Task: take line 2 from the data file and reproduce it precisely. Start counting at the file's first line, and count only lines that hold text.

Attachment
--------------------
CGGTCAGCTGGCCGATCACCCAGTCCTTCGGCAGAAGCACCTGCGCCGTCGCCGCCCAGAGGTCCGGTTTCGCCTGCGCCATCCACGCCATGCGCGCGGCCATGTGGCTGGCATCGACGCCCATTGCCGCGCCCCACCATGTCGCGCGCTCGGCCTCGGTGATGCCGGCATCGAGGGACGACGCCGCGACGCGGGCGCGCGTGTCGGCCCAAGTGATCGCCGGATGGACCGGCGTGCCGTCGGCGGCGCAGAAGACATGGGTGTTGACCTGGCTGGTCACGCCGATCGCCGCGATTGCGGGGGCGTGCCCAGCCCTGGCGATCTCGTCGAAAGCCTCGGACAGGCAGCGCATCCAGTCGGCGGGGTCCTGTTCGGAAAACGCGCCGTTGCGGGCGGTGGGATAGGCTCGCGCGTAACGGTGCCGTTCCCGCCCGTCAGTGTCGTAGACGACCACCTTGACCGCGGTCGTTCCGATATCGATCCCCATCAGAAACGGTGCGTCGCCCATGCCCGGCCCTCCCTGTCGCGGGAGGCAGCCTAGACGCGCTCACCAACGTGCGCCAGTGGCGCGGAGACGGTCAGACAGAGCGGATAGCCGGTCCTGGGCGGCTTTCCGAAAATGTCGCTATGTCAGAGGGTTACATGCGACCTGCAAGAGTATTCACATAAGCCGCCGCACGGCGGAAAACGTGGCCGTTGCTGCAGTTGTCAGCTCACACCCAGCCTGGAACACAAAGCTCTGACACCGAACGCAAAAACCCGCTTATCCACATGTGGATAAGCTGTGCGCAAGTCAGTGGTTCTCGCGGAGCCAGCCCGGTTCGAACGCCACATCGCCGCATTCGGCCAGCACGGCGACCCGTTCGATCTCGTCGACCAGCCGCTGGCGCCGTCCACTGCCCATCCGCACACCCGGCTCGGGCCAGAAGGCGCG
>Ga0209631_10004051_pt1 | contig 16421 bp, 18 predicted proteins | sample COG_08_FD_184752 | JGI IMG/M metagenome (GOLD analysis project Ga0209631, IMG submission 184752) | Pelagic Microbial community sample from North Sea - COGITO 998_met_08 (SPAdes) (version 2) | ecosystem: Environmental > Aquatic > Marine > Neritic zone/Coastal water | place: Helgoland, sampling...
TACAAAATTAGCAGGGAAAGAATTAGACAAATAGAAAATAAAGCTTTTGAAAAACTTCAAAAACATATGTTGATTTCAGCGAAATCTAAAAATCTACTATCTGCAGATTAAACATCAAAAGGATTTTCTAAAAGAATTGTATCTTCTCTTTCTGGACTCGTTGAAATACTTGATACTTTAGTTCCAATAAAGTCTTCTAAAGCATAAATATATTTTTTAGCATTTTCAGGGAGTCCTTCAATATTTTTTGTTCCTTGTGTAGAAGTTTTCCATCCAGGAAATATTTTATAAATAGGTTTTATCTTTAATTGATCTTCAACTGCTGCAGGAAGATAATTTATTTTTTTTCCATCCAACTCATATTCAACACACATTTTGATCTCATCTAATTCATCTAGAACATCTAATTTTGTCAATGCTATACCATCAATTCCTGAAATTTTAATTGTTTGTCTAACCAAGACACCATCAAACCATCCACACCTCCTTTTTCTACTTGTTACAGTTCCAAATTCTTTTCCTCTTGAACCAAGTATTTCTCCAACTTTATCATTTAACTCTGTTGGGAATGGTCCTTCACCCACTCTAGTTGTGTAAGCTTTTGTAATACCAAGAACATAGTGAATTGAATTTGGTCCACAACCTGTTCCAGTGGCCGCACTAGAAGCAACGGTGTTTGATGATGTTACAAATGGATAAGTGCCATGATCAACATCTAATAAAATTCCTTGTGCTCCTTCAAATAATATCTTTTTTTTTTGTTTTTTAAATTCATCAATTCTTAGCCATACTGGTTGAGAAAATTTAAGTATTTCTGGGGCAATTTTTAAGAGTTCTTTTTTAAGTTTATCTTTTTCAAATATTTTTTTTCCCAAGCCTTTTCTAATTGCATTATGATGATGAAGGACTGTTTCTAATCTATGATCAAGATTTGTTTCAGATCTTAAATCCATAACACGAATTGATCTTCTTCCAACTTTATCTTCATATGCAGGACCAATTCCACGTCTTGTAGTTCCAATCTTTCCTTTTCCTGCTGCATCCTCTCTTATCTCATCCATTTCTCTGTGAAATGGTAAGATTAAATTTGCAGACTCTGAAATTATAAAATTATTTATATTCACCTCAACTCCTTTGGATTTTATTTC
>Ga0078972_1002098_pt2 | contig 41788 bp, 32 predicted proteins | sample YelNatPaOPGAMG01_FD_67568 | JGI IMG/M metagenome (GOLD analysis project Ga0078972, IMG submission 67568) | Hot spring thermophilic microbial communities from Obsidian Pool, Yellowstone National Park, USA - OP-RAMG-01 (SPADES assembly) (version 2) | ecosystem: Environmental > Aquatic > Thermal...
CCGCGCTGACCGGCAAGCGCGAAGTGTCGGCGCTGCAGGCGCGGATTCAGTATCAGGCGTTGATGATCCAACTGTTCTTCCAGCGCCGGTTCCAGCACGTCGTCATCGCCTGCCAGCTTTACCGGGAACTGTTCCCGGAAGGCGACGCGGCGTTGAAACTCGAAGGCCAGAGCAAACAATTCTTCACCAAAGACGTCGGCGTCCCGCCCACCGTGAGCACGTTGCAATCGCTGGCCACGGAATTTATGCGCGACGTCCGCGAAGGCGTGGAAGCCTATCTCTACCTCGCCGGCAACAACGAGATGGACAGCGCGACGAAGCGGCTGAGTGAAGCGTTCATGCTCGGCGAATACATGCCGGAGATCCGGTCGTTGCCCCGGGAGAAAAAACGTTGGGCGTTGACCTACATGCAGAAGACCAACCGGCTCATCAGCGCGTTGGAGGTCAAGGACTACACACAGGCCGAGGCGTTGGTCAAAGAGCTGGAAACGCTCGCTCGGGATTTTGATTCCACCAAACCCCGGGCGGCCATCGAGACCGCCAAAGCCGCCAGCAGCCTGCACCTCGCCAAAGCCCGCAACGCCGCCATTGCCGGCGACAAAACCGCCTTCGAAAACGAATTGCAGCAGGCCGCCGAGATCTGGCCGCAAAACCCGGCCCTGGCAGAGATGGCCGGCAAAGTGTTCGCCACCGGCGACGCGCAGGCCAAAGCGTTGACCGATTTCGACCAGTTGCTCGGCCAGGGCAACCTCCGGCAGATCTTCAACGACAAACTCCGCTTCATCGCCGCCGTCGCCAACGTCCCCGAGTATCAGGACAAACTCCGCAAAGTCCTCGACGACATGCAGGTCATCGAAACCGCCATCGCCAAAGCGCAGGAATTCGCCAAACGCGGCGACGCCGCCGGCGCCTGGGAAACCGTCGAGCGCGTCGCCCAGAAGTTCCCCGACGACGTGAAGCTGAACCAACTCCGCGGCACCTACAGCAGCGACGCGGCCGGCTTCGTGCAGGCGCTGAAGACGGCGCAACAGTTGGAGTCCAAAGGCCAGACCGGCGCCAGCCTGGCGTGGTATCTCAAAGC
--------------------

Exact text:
>Ga0209631_10004051_pt1 | contig 16421 bp, 18 predicted proteins | sample COG_08_FD_184752 | JGI IMG/M metagenome (GOLD analysis project Ga0209631, IMG submission 184752) | Pelagic Microbial community sample from North Sea - COGITO 998_met_08 (SPAdes) (version 2) | ecosystem: Environmental > Aquatic > Marine > Neritic zone/Coastal water | place: Helgoland, sampling...